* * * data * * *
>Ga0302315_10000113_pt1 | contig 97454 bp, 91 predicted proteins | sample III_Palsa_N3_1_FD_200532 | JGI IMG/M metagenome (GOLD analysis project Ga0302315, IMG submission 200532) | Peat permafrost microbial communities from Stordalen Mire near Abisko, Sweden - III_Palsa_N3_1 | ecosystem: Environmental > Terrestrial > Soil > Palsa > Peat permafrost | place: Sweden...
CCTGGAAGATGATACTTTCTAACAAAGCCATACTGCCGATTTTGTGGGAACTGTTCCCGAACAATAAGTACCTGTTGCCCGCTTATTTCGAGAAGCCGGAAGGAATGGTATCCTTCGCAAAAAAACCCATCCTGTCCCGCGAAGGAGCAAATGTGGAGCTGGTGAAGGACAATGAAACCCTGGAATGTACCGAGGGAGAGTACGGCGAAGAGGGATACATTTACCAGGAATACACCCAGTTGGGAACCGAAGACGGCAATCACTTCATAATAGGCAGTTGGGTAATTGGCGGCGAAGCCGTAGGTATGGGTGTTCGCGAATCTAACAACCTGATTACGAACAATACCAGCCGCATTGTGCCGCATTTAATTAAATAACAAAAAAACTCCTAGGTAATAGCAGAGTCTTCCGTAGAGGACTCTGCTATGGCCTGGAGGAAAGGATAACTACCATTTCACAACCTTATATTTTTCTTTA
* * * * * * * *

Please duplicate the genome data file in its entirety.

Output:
>Ga0302315_10000113_pt1 | contig 97454 bp, 91 predicted proteins | sample III_Palsa_N3_1_FD_200532 | JGI IMG/M metagenome (GOLD analysis project Ga0302315, IMG submission 200532) | Peat permafrost microbial communities from Stordalen Mire near Abisko, Sweden - III_Palsa_N3_1 | ecosystem: Environmental > Terrestrial > Soil > Palsa > Peat permafrost | place: Sweden...
CCTGGAAGATGATACTTTCTAACAAAGCCATACTGCCGATTTTGTGGGAACTGTTCCCGAACAATAAGTACCTGTTGCCCGCTTATTTCGAGAAGCCGGAAGGAATGGTATCCTTCGCAAAAAAACCCATCCTGTCCCGCGAAGGAGCAAATGTGGAGCTGGTGAAGGACAATGAAACCCTGGAATGTACCGAGGGAGAGTACGGCGAAGAGGGATACATTTACCAGGAATACACCCAGTTGGGAACCGAAGACGGCAATCACTTCATAATAGGCAGTTGGGTAATTGGCGGCGAAGCCGTAGGTATGGGTGTTCGCGAATCTAACAACCTGATTACGAACAATACCAGCCGCATTGTGCCGCATTTAATTAAATAACAAAAAAACTCCTAGGTAATAGCAGAGTCTTCCGTAGAGGACTCTGCTATGGCCTGGAGGAAAGGATAACTACCATTTCACAACCTTATATTTTTCTTTA